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Heated whipping process on display in education reform vote

  

JEFFERSON CITY, Mo. — Senate Bill 125, backed by House Speaker Tim Jones, R-Eureka, and touted as a way to improve public schools, failed Wednesday by a vote of 76-82 after a long night in the chamber and an extremely contentious vote-whipping process.

Sen. Jamilah Nasheed
Sen. Jamilah Nasheed, D-St. Louis

Tensions came to a head on the bill when Senate sponsor Jamilah Nasheed, D-St. Louis City, confronted Democrats on the floor. Rep. Keith English, D-Florissant, yelled at Nasheed on the floor to “stop threatening people” before Nasheed was removed from the chamber as the two came close to a physical confrontation.

Nasheed was in the chamber for the entire debate on her bill, which began after 10 p.m. and did not end until midnight. Nasheed was in both side galleries, first whipping reluctant rural Republicans to support her measure before pressuring her fellow black caucus members to fall in line.

“She was telling [Representative Michael] Butler that if he didn’t vote her way, he wouldn’t be coming back,” English told The Missouri Times. “Whether you support this bill or oppose it, it’s not right for someone to lobby on the floor and threaten a fellow member of the General Assembly. That’s not how you do business.”

Butler declined to comment on the incident.

Nasheed spent much of the week lobbying black caucus members in the House to support the bill, telling The Missouri Times that the bill — which included evaluations for principles and changes to the state intervention of failing districts — would benefit black communities the most, and said political pressure shouldn’t stop her members from “doing the right thing.”

Rep. Keith English, D-Florissant
Rep. Keith English, D-Florissant

Nasheed cheered and applauded when fellow black caucus member, Rep. Steve Webb, D-Florissant, gave an impassioned speech urging support for the measure before offering an amendment carving out evaluations across the board.

Webb’s amendment was replaced with a substitute, which carved out all evaluations except for principals, and was a test balloon for what the vote on the overall bill would be.

The vote on the amendment took more than twenty minutes, with several members changing votes frequently throughout the process while sponsors and detractors worked vulnerable votes in their favor.

The incident between Nasheed and English highlighted the intense nature of the arm-twisting and the closeness of the vote. During the vote on the substitute amendment, the handler of the bill, Rep. Jay Barnes, R-Jefferson City, was seen speaking to Rep. Nick Marshall, R-Platte County, for several minutes, clearly attempting to convince Marshall to change his no vote. At one point during Barnes’s wrangling, Marshall, who never changed his vote, simply rose and left his desk.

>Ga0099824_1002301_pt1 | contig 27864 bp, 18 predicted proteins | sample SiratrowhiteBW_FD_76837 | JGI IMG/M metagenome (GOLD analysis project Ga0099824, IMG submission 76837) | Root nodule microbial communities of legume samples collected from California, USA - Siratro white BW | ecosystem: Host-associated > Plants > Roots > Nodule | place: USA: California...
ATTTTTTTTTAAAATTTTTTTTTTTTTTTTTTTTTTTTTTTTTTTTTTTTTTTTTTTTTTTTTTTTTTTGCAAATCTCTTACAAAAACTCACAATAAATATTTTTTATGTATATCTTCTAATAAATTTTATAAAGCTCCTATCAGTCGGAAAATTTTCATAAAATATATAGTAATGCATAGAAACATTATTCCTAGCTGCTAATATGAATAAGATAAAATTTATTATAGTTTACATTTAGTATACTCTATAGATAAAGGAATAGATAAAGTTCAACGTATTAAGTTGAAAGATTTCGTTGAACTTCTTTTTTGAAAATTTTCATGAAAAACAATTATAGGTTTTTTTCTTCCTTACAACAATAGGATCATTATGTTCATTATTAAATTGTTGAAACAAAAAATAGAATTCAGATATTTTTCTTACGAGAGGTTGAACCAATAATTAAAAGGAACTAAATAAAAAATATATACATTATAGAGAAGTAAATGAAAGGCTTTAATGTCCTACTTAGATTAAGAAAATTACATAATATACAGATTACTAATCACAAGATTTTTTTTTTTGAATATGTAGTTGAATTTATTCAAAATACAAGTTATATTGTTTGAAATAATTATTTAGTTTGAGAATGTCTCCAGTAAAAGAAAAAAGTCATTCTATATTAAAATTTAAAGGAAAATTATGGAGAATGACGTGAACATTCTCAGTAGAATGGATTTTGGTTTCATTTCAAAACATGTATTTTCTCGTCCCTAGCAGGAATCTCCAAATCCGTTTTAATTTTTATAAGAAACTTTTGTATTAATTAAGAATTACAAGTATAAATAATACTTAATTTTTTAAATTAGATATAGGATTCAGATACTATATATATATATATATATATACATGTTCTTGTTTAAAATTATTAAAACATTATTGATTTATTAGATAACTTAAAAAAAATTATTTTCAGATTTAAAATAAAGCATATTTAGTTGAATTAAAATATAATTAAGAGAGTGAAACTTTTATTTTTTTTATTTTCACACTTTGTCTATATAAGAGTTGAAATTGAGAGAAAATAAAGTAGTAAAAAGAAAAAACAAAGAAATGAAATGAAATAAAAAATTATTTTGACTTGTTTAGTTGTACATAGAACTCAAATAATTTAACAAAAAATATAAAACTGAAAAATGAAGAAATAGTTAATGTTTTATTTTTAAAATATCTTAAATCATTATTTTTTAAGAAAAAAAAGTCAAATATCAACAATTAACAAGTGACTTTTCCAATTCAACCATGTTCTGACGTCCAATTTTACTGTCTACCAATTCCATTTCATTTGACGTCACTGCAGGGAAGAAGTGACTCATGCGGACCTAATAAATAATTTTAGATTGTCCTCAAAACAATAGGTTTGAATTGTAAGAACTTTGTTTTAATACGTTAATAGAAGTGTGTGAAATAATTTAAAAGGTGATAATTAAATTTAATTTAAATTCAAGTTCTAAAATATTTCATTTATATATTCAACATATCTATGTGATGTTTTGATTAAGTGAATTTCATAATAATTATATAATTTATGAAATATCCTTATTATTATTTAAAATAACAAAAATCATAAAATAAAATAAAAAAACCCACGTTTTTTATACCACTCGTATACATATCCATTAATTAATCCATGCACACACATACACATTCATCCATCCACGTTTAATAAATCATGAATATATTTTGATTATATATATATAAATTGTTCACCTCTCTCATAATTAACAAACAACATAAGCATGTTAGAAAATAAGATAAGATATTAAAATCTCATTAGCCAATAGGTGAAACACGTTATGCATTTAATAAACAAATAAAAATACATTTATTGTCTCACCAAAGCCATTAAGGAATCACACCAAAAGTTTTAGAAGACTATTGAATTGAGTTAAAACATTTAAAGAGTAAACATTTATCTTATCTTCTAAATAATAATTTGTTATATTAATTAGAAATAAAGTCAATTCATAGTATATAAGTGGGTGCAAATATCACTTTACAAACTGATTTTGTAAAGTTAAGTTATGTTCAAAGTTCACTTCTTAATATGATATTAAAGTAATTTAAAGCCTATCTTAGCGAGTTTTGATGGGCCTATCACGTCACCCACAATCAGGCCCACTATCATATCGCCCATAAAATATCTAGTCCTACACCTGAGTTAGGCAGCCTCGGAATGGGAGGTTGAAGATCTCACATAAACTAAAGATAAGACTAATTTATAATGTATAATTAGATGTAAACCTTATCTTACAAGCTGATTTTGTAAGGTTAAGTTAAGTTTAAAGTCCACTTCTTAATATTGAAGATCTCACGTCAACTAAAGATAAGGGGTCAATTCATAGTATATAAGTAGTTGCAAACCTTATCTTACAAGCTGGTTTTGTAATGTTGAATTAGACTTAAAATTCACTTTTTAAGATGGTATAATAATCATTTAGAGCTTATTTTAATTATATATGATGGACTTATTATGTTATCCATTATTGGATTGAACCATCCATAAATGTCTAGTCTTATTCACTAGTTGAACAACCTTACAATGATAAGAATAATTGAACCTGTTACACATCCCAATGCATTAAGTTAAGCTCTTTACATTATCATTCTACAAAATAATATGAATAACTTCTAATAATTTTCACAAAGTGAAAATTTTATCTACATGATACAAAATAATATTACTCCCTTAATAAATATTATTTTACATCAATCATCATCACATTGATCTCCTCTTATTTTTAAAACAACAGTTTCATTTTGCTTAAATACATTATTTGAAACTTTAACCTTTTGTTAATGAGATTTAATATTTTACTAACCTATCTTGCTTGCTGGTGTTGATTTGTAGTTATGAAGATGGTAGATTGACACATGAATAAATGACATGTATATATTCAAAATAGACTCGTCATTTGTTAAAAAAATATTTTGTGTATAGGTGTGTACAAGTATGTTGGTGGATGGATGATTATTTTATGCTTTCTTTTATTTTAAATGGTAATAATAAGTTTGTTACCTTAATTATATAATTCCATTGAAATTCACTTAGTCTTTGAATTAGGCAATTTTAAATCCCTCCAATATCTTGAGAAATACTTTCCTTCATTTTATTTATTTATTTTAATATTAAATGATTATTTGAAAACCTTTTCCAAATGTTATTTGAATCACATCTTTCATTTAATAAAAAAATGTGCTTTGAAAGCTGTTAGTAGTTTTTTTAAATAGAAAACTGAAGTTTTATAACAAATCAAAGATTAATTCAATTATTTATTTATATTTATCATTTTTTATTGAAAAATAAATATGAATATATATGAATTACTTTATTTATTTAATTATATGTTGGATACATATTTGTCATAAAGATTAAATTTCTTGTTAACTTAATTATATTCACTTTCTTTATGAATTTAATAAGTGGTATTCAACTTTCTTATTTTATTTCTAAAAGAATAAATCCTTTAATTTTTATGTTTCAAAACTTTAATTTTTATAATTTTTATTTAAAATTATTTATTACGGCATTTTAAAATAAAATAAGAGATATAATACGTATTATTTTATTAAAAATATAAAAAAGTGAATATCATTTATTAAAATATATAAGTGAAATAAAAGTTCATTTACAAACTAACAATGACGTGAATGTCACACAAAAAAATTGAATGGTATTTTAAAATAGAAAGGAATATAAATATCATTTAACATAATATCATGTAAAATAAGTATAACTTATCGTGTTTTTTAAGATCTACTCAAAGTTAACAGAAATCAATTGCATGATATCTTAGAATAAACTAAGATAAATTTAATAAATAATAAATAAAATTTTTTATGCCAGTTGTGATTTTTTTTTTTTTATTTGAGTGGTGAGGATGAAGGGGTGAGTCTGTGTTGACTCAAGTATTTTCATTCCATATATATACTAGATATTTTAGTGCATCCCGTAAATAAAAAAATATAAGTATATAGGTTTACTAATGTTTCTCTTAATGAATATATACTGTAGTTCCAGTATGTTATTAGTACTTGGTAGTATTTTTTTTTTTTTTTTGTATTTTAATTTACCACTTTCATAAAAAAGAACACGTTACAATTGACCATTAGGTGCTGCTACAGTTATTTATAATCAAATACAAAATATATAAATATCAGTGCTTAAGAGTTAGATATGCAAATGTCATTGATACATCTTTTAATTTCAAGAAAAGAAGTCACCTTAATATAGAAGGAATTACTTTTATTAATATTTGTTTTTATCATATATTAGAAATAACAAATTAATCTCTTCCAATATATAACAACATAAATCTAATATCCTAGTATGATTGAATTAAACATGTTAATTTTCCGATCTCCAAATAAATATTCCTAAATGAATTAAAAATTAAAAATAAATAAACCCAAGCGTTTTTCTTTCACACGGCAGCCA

Jones, who served with Nasheed in the House and considers her a “close ally,” is seemingly personally committed to passing the bill at all costs. Over the last few weeks, as the measure struggled to make it through committee, Jones removed members of education and fiscal review committee’s that voted to block the bill, replacing them with members who voted in favor, which ultimately led to the bill arriving on the floor for debate.

Jones’s push didn’t appear to be enough, however. While the amendment vote passed 82-74 with support from the black caucus, the final bill vote lost by six votes. All six members that voted yes on the amendment and no on the final bill were Republicans.

The incident highlighted Jones’s continuing struggle to wrangle his fellow caucus members to support an education reform bill largely opposed by rural school boards and administrators.

Jones became frustrated after the loss and recognized Majority Floor Leader John Diehl, R-St. Louis, to move for adjournment. However, the motion to adjourn lost by a voice vote, the first time an adjournment motion has failed during the session. Jones, then recognized Diehl who — after two attempts to reach the Speaker on the direct line phone — quickly recognized floor-savvy Rep. Eric Burlison, R-Springfield, to motion on a bill before moving for adjournment, which was finally successful.

The vote represents the most contentious and one of the closest votes all session, and the struggle of Jones to pass even a motion to adjourn was significant, as Burlison said he had “no idea” they would recognize him for a motion.

Ultimately, the loss represented a major blow to Jones’s education agenda, which has been defeated twice on the House floor. A House bill with similar provisions, HB 631, lost a vote by a wide margin of 55-102 earlier this year.

In the last moments of the vote, Rep. Mark Parkinson, R-St. Peters, switched his vote to a no, potentially to preserve his ability to make a motion to reconsider, which could bring the bill back to the floor.

Jones appears to have been personally hurt by the loss of the bill, hanging his head before declaring the vote closed and even taking a seat for several minutes, as though exhausted. Jones also did not attend his regular press gaggle at the end of the week on the day the House passed the budget for the state, instead dispatching Budget chairman Rick Stream, R-Kirkwood and majority floor leader John Diehl, R-Town and Country, to answer questions about the business of the week and a preview of the coming week’s activities.

To contact Collin Reischman, email collin@themissouritimes.com, or via Twitter at @Collin_MOTimes.